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If We Really Want To Celebrate Motherhood, Let’s Pay Moms Equally

If We Really Want to Celebrate Motherhood, Let’s Pay Moms Equally

Today is Moms’ Equal Pay Day. You might be thinking, “Equal Pay Day was April 10th,” and you’d be right. But unequal pay is an issue that affects different demographics differently, and there are thus multiple Equal Pay Days, each one to bring awareness to how discrimination against women, and their intersectional identities, contributes to economic injustice. Moms’ Equal Pay Day highlights the need to focus the lens on the particular obstacles to equal pay faced by mothers.

What Moms Have to Face at Work

Mothers face various forms of discrimination which lead to their unequal incomes. During pregnancy, women are often denied reasonable accommodations, forcing them to choose between their health and their paycheck. When women are not provided paid family leave to care for their child after birth, they must again choose between care for their child and their paycheck. Some mothers are pushed off the job when they ask for small schedule changes to care for their children, which is exactly what happened to our client Karina Flete. When mothers must make these kinds of impossible choices, their economic security suffers.

Inequality by the Numbers

On average, mothers who work full-time, year-round, only earn 71 cents for every dollar fathers earn. To bring this into focus, in a role where a man is making $40,000 per year for a full-time job, the average mother would only make $28,400, or $11,600 less for that same role. This disparity is why it takes mothers until today to earn what white, non-Hispanic men earned by the close of last year.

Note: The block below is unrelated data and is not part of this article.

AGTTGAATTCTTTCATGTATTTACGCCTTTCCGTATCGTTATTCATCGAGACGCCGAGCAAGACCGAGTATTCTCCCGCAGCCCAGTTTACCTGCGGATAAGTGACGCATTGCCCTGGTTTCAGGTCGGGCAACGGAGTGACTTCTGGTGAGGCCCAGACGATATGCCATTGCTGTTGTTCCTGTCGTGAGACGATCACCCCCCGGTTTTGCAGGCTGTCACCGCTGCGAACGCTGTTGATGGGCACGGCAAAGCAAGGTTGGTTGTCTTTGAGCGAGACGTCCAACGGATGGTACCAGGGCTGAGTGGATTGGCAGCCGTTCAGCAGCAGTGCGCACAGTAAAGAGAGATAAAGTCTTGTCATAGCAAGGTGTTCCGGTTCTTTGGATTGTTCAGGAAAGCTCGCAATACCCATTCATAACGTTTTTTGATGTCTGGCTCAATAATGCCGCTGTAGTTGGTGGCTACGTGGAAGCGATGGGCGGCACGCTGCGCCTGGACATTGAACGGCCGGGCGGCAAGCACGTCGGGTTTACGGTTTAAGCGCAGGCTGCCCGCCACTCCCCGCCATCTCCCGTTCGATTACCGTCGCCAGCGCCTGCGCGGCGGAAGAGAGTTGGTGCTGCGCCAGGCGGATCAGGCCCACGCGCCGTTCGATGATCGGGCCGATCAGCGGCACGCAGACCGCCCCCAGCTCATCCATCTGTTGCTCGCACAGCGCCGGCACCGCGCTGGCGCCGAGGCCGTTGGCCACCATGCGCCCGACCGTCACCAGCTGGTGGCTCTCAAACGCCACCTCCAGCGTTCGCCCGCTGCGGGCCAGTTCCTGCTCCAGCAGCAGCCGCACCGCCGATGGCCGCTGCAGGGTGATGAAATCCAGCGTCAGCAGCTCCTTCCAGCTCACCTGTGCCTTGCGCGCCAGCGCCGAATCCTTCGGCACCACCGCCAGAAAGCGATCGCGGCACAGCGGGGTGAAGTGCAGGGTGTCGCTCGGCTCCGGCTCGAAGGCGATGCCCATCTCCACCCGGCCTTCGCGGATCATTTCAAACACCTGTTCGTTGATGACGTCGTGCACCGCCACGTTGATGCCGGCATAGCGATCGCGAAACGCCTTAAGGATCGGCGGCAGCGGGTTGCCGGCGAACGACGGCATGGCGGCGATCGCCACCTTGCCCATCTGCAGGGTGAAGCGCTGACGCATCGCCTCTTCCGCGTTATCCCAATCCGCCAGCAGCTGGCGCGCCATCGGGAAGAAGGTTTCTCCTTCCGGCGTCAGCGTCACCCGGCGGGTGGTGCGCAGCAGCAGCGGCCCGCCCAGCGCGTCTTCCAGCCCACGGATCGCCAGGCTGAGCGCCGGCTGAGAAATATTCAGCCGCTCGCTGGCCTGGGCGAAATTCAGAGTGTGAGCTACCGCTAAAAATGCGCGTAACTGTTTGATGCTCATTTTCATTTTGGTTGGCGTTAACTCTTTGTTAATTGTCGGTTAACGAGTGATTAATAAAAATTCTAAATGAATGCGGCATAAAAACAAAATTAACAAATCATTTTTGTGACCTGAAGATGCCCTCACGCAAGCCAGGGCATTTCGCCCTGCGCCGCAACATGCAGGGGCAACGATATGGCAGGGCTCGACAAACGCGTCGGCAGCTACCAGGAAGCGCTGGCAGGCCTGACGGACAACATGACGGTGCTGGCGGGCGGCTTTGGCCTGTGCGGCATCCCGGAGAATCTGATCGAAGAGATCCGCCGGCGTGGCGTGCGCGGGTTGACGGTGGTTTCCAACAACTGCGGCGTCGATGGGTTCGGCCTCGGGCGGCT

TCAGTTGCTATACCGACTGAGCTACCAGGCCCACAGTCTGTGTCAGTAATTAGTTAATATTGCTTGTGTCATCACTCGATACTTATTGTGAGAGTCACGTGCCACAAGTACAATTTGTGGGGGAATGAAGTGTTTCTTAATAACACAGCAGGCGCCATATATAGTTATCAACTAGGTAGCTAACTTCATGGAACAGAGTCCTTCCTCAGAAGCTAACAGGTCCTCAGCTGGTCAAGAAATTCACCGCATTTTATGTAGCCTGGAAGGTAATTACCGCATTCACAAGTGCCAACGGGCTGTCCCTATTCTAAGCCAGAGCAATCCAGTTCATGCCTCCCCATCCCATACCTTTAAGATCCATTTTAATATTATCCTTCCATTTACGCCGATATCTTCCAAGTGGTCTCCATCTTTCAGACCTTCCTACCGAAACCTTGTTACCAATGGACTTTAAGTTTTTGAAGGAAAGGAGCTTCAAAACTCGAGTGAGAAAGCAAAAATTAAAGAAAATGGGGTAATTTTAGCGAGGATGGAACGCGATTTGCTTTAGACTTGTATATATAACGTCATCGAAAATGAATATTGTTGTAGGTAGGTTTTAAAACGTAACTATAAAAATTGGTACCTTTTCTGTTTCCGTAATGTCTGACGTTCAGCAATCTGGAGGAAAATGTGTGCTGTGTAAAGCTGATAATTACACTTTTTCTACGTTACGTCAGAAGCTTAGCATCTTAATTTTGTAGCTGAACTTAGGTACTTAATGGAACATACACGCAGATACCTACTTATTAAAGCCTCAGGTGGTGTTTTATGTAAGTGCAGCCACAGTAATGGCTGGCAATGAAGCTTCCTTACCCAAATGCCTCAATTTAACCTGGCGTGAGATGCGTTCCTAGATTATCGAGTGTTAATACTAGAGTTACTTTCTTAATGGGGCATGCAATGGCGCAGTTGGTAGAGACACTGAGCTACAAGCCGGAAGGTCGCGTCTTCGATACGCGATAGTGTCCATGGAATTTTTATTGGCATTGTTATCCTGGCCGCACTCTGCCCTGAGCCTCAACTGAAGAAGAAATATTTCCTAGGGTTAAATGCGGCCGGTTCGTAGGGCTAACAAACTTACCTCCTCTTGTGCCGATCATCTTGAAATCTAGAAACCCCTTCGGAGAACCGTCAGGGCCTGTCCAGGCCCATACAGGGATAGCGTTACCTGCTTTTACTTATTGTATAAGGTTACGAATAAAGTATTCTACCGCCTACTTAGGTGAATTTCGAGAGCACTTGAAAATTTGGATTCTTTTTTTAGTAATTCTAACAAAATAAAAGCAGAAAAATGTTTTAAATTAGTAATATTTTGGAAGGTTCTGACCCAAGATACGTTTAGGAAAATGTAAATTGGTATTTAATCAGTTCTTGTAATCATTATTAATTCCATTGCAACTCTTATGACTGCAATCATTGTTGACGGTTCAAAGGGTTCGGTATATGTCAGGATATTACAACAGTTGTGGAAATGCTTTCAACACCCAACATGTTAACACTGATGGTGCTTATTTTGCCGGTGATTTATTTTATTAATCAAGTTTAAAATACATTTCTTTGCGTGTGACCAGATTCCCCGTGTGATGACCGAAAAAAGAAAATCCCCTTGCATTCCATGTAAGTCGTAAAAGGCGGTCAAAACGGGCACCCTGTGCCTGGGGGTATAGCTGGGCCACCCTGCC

What’s more, this disparity is much worse for women of color and single mothers. Black mothers, for example, make 54 cents for every dollar white, non-Hispanic men earn. But 81% of Black mothers are the breadwinners in households with children under 18. That means when Black mothers make less, their whole family suffers. And if single mothers were paid equally, they would make more than $7,000 per year.

These disparities have real consequences, consequences closing the wage gap could mitigate. Without this pernicious, disparate pay, mothers could use the average income they are denied by discriminatory practices to pay 10 more months of rent, buy seventy-four more weeks of groceries for their families, or pay a year of tuition at a public, four-year university, and for so much more.

Solutions to Close the Maternal Wage Gap

Despite a long history of maternal wage discrimination, there are steps we can take to stop this injustice.

  • In New York State, we need to:
    • Pass a bill that bans asking about or relying on salary history in determining an applicant’s salary, a practice that perpetuates the gender wage gap.
    • Abolish the tipped minimum wage and establish one fair wage for all employees.
  • Nationally, we need to:
    • Pass the federal Pregnant Workers Fairness Act, legislation requiring employers to accommodate pregnant workers.
    • Follow New York’s lead and pass comprehensive paid family leave and paid sick leave laws for all employees.
    • Address maternal mortality rates, and continue to consider why and how they disparately affect women of color.
    • Improve access to childcare and fair and flexible scheduling.

 

Only through an intersectional advocacy approach will we be able to achieve lasting pay equality for working mothers, so that today hopefully becomes our last Moms’ “Equal” Pay Day.

 

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